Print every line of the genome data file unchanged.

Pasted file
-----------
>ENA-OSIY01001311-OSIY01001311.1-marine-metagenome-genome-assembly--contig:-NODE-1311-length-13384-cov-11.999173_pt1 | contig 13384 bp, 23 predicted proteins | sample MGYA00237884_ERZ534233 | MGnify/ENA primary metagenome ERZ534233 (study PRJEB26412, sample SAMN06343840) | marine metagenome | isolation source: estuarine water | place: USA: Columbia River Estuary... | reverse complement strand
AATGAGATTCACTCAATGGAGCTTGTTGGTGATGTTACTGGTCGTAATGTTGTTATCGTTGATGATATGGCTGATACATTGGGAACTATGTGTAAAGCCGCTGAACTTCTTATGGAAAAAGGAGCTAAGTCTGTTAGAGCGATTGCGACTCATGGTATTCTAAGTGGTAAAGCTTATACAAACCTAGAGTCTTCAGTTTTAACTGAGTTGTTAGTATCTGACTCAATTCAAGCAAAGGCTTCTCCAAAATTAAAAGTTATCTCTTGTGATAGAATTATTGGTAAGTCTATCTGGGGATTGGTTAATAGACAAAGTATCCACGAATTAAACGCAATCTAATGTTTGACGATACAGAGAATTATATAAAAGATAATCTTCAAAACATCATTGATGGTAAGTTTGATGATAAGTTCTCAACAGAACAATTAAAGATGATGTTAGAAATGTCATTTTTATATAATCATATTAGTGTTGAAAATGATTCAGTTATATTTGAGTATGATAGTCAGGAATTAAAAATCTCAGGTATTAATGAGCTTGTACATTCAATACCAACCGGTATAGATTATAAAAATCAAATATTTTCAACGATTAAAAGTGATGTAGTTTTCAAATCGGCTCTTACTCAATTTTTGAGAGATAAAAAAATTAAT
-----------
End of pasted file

>ENA-OSIY01001311-OSIY01001311.1-marine-metagenome-genome-assembly--contig:-NODE-1311-length-13384-cov-11.999173_pt1 | contig 13384 bp, 23 predicted proteins | sample MGYA00237884_ERZ534233 | MGnify/ENA primary metagenome ERZ534233 (study PRJEB26412, sample SAMN06343840) | marine metagenome | isolation source: estuarine water | place: USA: Columbia River Estuary... | reverse complement strand
AATGAGATTCACTCAATGGAGCTTGTTGGTGATGTTACTGGTCGTAATGTTGTTATCGTTGATGATATGGCTGATACATTGGGAACTATGTGTAAAGCCGCTGAACTTCTTATGGAAAAAGGAGCTAAGTCTGTTAGAGCGATTGCGACTCATGGTATTCTAAGTGGTAAAGCTTATACAAACCTAGAGTCTTCAGTTTTAACTGAGTTGTTAGTATCTGACTCAATTCAAGCAAAGGCTTCTCCAAAATTAAAAGTTATCTCTTGTGATAGAATTATTGGTAAGTCTATCTGGGGATTGGTTAATAGACAAAGTATCCACGAATTAAACGCAATCTAATGTTTGACGATACAGAGAATTATATAAAAGATAATCTTCAAAACATCATTGATGGTAAGTTTGATGATAAGTTCTCAACAGAACAATTAAAGATGATGTTAGAAATGTCATTTTTATATAATCATATTAGTGTTGAAAATGATTCAGTTATATTTGAGTATGATAGTCAGGAATTAAAAATCTCAGGTATTAATGAGCTTGTACATTCAATACCAACCGGTATAGATTATAAAAATCAAATATTTTCAACGATTAAAAGTGATGTAGTTTTCAAATCGGCTCTTACTCAATTTTTGAGAGATAAAAAAATTAAT